Windows shops are about to get some much awaited features with the release of Windows Server 2012, and they may...
buy new server hardware as part of their operating system upgrades.
That’s good news for the x86 server market. Server shipments fell 3.6% year-over-year during the second quarter to two million units, the first annual decline since the third quarter of 2009, according to IDC, an IT research firm based in Framingham, Mass.
"There tends to be a slowdown in purchasing before a new version of Windows Server [is released]," said Rob Enderle, principal analyst at researcher Enderle Group in San Jose, Calif. "But the end result will be an uptick for new hardware."
It won't happen quickly, however largely because of the drawn out testing process that precedes certification of new systems by IT departments.
Some companies will get Windows Server 2012 soon after the Sept. 4 launch so that they can “get in and get under the hood" for testing and evaluation purposes, said Dennis Martin, president of the Rocky Mountain Windows Technology User Group in Denver.
As in the past, that testing will probably take anywhere from six months to a year.
IDC predicts server sales will improve during the second half of 2012, though some server manufacturers acknowledge there will likely be a lag between delivery of servers with the new operating system and user adoption -- the typical server upgrade cycle kicks off after Microsoft ships the first service pack.
"The combination of Romley with Windows Server 2012 will set off an upgrade cycle next year, especially among customers with calendar year budget cycles," said Martin, who is also founder and president of Demartek LLC, a Microsoft MVP for file storage and network testing in Arveda, Colo.
Windows Server 2012 will provide features attractive to IT pros, such as increased virtualization scalability in Hyper-V 3.0 and faster data throughput, as well as capabilities directed towards customers who want to move to cloud computing.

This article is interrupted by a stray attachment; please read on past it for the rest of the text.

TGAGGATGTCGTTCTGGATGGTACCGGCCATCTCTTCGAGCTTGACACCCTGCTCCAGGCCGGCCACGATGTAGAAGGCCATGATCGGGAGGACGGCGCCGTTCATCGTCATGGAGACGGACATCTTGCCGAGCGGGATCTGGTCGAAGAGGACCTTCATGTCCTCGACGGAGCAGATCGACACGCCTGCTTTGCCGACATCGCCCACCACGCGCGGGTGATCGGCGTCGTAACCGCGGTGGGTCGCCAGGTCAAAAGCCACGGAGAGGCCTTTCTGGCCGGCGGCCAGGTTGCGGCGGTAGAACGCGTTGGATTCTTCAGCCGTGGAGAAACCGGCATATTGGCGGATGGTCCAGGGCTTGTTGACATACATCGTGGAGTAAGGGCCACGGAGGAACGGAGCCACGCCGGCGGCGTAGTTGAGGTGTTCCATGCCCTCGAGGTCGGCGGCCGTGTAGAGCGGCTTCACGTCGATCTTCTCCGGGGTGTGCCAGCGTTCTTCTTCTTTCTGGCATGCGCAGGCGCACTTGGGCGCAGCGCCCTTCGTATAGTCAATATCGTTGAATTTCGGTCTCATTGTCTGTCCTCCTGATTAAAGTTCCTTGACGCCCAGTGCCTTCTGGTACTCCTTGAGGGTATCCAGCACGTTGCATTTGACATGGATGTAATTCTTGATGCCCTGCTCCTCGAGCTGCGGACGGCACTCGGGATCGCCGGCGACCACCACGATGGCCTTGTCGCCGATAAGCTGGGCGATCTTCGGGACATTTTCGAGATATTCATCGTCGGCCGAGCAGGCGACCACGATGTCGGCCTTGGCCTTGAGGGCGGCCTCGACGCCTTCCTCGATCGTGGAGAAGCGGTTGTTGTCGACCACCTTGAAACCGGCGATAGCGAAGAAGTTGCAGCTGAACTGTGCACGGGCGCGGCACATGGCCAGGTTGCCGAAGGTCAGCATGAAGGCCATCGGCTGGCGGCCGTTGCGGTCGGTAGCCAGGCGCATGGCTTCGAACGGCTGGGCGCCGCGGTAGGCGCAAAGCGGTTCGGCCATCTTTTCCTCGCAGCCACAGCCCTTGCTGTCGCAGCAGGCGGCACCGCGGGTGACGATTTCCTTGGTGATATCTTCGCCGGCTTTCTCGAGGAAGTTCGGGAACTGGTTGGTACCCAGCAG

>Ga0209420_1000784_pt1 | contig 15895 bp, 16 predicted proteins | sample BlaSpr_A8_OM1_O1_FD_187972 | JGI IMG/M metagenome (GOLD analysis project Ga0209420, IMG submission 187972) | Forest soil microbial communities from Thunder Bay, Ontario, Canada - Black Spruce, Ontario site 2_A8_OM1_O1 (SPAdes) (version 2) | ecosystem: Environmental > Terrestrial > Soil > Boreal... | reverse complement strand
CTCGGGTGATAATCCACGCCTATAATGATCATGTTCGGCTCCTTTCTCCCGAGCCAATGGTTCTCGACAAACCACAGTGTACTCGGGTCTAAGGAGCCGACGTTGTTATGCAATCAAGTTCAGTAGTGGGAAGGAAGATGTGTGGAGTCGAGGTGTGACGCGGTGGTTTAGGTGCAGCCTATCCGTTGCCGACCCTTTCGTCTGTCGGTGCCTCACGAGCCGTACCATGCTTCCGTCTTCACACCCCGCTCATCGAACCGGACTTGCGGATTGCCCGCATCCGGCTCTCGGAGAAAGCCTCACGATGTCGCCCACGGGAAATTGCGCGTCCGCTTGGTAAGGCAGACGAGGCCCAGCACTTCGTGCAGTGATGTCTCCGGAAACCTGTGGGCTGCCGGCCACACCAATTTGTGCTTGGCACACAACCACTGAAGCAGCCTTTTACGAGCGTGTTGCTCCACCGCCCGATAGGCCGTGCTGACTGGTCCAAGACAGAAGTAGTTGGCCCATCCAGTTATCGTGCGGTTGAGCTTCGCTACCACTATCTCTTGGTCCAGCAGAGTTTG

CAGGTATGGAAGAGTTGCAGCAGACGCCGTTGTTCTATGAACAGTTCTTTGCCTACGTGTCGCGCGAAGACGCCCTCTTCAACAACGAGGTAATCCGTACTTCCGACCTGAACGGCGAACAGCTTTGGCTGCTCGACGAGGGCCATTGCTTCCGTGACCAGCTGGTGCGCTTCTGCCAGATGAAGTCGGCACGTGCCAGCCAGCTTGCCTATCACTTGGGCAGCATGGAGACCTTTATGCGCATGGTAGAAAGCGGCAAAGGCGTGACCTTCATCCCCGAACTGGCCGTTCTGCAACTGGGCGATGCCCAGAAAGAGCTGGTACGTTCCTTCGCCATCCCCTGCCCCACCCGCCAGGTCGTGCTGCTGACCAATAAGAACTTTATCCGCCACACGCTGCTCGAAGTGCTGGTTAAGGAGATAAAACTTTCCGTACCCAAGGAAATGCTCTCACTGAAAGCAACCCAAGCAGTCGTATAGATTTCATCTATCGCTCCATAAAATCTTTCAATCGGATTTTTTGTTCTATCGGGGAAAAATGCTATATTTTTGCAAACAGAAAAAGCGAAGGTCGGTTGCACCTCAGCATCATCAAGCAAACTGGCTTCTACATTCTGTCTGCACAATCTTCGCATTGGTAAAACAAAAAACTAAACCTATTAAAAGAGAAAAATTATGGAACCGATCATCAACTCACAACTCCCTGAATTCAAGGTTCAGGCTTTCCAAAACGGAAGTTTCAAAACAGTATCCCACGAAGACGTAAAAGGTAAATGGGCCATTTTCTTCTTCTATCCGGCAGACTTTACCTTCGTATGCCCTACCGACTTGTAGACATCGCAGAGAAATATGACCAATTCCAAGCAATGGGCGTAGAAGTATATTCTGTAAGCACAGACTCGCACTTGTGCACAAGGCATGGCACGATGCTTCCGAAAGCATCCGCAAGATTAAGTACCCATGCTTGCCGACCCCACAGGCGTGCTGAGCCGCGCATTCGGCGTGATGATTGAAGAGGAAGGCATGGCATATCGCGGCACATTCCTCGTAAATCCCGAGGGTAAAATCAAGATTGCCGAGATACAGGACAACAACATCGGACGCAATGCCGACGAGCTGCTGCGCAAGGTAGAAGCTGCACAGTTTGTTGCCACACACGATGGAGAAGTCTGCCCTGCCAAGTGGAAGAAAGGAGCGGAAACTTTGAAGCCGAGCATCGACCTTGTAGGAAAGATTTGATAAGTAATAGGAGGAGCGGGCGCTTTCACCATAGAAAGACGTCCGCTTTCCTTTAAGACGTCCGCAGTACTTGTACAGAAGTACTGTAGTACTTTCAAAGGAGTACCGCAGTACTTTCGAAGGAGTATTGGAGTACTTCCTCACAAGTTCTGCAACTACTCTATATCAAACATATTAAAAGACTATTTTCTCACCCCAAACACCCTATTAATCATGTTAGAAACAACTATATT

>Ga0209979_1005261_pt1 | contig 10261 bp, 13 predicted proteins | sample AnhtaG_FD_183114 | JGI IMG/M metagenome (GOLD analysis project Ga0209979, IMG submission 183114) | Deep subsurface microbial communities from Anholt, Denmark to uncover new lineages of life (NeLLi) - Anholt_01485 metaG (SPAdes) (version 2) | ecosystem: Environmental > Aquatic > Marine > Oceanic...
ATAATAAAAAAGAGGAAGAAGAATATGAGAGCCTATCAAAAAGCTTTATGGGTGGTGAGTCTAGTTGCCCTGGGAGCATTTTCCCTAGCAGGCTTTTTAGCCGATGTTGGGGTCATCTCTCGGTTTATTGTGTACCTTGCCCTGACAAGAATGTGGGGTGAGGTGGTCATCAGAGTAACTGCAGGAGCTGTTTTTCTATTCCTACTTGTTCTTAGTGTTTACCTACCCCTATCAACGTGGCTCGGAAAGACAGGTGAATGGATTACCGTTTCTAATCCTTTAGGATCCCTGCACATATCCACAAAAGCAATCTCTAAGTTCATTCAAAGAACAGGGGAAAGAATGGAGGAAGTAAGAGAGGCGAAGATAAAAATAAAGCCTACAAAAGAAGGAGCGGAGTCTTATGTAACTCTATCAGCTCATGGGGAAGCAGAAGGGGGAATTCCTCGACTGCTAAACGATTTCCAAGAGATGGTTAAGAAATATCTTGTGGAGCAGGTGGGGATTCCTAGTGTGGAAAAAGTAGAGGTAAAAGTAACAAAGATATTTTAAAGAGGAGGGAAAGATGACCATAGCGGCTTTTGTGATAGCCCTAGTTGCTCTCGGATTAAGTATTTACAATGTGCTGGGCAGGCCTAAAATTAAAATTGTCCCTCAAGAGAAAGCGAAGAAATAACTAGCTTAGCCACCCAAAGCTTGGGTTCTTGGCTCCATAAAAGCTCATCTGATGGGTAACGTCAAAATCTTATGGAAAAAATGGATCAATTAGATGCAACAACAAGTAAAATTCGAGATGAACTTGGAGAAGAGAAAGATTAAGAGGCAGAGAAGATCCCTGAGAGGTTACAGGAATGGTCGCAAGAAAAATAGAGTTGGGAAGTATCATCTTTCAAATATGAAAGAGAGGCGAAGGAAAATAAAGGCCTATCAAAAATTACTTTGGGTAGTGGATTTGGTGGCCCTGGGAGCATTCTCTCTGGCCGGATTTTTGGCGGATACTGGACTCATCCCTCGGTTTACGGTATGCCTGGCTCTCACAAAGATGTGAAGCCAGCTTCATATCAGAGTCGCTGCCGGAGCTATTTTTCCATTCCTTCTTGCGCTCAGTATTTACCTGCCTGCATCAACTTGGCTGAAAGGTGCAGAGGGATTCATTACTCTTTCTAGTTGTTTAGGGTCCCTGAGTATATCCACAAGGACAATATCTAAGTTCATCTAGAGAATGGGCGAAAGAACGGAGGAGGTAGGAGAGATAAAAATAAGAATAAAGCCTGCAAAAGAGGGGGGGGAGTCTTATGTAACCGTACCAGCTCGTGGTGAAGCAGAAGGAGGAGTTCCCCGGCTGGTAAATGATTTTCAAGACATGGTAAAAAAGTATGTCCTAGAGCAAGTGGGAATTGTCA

It helps that previous versions of Windows Server comprise the majority of servers already in place. More than 87% of respondents in TechTarget's Windows Purchasing Intentions 2012 survey said Windows Server is their primary operating system.
Still, it will take a while before customers adopt Windows Server 2012. And efficiencies from increased virtualization in the new version may also lower demand for more servers, according to one observer.
"On the whole, I don’t see Server 2012 driving hardware sales," said Roger Jennings, a Windows Azure MVP and developer in Oakland, Calif. "Better virtualization features are likely to reduce the aggregate number of physical servers required to handle a given workload," Jennings added.
Despite that, Windows administrators look forward to the release, said Windows user group president Martin.
"I'm glad they're releasing Windows Server 2012 before Windows 8," he said. That will at least give IT pros a chance to test and begin getting new servers in place before being inundated by early waves of migration to Windows 8, which is slated for commercial release on October 26.
Stuart J. Johnston is the Senior News Writer at SearchWindowsServer.com. Contact him at email@example.com.